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    ABSTRACT: We have evaluated the in vitro activity of caspofungin against 36 wild-type strains of Candida parapsilosis sensu stricto using 3 techniques: broth microdilution, disk diffusion, and the determination of minimal fungicidal concentration (MFC). The first 2 methods showed a good in vitro activity of caspofungin, but the MFCs were ≥2 dilutions above their corresponding MICs. In a murine model of disseminated infection, we evaluated the efficacy of caspofungin at 5 mg/kg against 8 strains of C. parapsilosis representing different degrees of in vitro susceptibility (0.12-1 μg/mL). All the isolates responded to treatment and (1→3)-β-D-glucan levels were reduced in all the cases; however, the study revealed differences among isolates, since caspofungin reduced the tissue burden of mice infected with isolates with MICs ≤0.5 μg/mL but was less effective against those with MICs of 1 μg/mL.
    Diagnostic microbiology and infectious disease 06/2013; · 2.45 Impact Factor
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    ABSTRACT: The combination of amphotericin B at suboptimal dose (0.3 mg/kg) with voriconazole has shown efficacy in prolonging survival and reducing tissue burden in a murine model of disseminated infection by an isolate of Aspergillus fumigatus that had showed poor in vivo response to the azole. The efficacy of the combined treatment was higher than the obtained with amphotericin B at 0.8 mg/kg.
    Antimicrobial Agents and Chemotherapy 06/2013; · 4.57 Impact Factor
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    ABSTRACT: We have evaluated the in vitro activity of voriconazole against 61 strains of Aspergillus fumigatus by using broth microdilution, disk diffusion, and minimal fungicidal concentration procedures. We observed an excellent correlation between the results obtained with the three methods. Five percent of the strains showed MICs ≥ epidemiological cut-off value (ECV = 1 μg/ml). To assess if MICs were predictive of in vivo outcome, we tested the efficacy of voriconazole at 25 mg/kg daily in an immunosuppressed murine model of disseminated infection using ten strains representing various susceptibility patterns to the drug as determined by the in vitro study. Voriconazole prolonged survival and reduced fungal load in the kidneys and brain in those mice infected with strains with MICs ≤ 0.25 μg/ml, while in that with MICs of 0.5 - 2 μg/ml, the efficacy was variable and strain dependent, and in mice infected with the strain with MIC of 4 μg/ml the antifungal did not show efficacy Voriconazole reduced galactomannan antigenemia against practically all strains with an MIC < 4 μg/ml. Our results demonstrate that some relationship exists between voriconazole MICs and in vivo efficacy; however, further studies testing additional strains are needed to better ascertain which MIC values can predict clinical outcome.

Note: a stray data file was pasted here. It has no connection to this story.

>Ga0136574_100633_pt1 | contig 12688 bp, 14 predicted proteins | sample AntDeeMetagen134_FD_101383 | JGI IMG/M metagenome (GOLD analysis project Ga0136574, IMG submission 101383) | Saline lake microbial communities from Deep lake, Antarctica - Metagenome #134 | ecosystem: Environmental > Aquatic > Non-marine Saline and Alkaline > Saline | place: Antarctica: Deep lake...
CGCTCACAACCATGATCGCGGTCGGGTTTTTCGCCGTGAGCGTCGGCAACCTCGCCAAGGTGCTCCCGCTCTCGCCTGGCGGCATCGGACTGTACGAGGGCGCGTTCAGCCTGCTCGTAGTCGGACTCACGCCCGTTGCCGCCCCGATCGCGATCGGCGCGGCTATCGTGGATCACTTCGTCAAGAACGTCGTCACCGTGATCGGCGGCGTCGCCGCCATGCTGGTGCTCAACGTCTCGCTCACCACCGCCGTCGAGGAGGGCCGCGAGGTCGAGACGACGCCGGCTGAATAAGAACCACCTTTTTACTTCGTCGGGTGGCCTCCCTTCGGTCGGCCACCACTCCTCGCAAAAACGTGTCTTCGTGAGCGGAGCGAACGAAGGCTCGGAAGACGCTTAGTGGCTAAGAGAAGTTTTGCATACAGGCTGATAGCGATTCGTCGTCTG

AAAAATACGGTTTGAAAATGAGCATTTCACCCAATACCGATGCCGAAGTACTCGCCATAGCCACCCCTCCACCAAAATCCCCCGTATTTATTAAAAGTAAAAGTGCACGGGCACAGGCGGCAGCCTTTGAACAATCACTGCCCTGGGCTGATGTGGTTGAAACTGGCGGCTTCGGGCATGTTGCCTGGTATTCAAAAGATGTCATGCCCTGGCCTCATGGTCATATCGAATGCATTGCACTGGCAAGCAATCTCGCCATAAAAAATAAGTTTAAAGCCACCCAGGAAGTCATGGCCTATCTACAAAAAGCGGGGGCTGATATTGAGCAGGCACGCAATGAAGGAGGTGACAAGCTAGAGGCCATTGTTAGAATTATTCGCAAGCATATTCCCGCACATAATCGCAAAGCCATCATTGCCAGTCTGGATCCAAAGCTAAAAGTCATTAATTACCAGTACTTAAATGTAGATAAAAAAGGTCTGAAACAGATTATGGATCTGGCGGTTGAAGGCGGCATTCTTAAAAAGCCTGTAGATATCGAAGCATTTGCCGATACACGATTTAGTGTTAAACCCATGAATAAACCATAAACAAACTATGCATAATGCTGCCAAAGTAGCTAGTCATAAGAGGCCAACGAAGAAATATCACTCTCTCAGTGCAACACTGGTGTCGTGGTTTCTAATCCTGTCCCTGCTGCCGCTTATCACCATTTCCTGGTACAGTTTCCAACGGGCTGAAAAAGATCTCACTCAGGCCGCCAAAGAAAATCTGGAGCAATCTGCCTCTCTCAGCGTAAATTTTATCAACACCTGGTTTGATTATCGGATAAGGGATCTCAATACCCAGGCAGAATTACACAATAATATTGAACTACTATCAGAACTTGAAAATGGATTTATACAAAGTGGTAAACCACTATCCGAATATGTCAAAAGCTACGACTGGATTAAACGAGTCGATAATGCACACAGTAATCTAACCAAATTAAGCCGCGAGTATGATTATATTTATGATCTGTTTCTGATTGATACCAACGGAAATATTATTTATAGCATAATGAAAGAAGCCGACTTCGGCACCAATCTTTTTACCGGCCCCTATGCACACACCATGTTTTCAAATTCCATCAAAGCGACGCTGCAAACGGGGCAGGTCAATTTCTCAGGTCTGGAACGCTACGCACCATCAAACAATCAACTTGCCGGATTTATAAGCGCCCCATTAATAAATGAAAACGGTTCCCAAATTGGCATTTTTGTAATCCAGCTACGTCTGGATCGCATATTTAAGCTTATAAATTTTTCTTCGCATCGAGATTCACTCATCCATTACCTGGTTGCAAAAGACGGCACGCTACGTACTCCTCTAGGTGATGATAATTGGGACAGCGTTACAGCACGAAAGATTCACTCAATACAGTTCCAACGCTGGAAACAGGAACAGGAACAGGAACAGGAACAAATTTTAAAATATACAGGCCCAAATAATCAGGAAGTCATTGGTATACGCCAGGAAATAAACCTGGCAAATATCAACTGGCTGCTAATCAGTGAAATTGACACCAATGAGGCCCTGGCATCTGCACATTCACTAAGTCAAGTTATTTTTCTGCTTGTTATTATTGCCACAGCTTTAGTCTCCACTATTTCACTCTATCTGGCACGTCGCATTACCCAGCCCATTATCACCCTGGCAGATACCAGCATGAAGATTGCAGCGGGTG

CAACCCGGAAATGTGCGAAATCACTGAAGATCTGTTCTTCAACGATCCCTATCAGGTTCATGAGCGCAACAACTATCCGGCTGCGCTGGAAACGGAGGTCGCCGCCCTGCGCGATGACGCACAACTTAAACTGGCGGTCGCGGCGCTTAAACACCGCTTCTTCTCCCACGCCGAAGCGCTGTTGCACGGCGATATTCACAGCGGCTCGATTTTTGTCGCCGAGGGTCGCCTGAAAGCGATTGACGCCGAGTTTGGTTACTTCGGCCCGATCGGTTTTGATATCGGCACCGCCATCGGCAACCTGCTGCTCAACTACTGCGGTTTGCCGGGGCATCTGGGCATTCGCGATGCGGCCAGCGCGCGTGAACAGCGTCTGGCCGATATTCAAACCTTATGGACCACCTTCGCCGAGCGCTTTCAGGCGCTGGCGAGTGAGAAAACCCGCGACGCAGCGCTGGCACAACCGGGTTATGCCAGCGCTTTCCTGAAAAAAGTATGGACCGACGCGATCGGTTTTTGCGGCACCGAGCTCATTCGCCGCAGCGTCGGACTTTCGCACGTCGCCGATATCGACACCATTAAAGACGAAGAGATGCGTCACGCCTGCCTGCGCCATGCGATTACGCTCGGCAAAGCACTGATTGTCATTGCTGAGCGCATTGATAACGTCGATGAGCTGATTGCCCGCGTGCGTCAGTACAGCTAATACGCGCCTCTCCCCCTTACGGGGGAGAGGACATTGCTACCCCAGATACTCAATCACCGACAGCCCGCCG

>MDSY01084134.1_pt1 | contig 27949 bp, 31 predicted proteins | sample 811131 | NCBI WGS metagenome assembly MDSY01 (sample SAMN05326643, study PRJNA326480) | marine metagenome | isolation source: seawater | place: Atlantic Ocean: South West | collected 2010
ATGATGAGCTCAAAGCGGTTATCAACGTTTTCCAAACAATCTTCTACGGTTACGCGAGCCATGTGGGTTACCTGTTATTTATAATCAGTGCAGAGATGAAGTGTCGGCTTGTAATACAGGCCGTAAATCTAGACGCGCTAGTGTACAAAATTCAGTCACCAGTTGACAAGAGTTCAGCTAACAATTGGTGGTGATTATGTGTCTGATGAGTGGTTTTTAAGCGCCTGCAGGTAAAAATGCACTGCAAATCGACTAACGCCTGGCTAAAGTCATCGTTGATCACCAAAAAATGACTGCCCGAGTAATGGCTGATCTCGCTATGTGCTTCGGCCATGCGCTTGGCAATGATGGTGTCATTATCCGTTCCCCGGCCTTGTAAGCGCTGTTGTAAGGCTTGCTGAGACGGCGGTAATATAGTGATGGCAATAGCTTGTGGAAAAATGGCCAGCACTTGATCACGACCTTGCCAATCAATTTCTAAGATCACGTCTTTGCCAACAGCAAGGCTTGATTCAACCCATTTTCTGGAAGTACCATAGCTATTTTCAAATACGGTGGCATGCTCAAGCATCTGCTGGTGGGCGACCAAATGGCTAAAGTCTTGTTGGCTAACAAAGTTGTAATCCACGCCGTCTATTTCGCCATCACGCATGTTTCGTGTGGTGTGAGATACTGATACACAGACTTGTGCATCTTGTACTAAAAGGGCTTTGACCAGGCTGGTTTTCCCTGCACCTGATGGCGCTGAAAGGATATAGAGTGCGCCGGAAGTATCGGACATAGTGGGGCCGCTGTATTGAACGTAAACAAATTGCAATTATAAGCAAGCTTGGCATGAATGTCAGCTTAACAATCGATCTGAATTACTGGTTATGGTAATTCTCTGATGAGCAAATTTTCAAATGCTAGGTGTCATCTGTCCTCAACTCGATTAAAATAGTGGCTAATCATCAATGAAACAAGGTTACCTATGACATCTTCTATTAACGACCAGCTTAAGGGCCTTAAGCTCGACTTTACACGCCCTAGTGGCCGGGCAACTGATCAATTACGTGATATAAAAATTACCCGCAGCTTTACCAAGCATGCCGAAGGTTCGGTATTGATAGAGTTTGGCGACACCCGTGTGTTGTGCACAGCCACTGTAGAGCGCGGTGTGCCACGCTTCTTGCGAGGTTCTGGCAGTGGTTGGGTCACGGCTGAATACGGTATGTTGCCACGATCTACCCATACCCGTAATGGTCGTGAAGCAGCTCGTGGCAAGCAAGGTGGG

Antimicrobial Agents and Chemotherapy 01/2013; · 4.57 Impact Factor
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    ABSTRACT: We evaluated the efficacy of voriconazole against nine strains of Aspergillus terreus with different MICs (0.12 - 4 μg/ml) using a murine model. Markers of efficacy were: survival, tissue burden, galactomannan antigenemia and drug serum levels. Voriconazole was especially effective in prolonging survival and reducing the fungal load in infections by strains that showed MICs ≤ the epidemiological cut-off value (1 μg/ml). In vitro data might be useful for predicting the outcome of A. terreus infections.
    Antimicrobial Agents and Chemotherapy 01/2013; · 4.57 Impact Factor
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    ABSTRACT: The in vitro activities of fluconazole (FLC), amphotericin B (AmB) and caspofungin (CSP) were evaluated against three isolates of Candida lusitaniae using time–kill curves. AmB showed in vitro fungicidal activity, whilst FLC and CSP exerted mainly strain-dependent fungistatic activity. The in vivo efficacies of the three drugs were evaluated in a murine model of disseminated infection. The doses administered were FLC 50 mg/kg/day, AmB 0.8 mg/kg/day and CSP 5 mg/kg/day. All three drugs were able to reduce the fungal burden in the kidneys of infected mice, with AmB showing the highest efficacy, followed by CSP. At least in this model, FLC, AmB and CSP are good candidates for treating invasive infections by C. lusitaniae.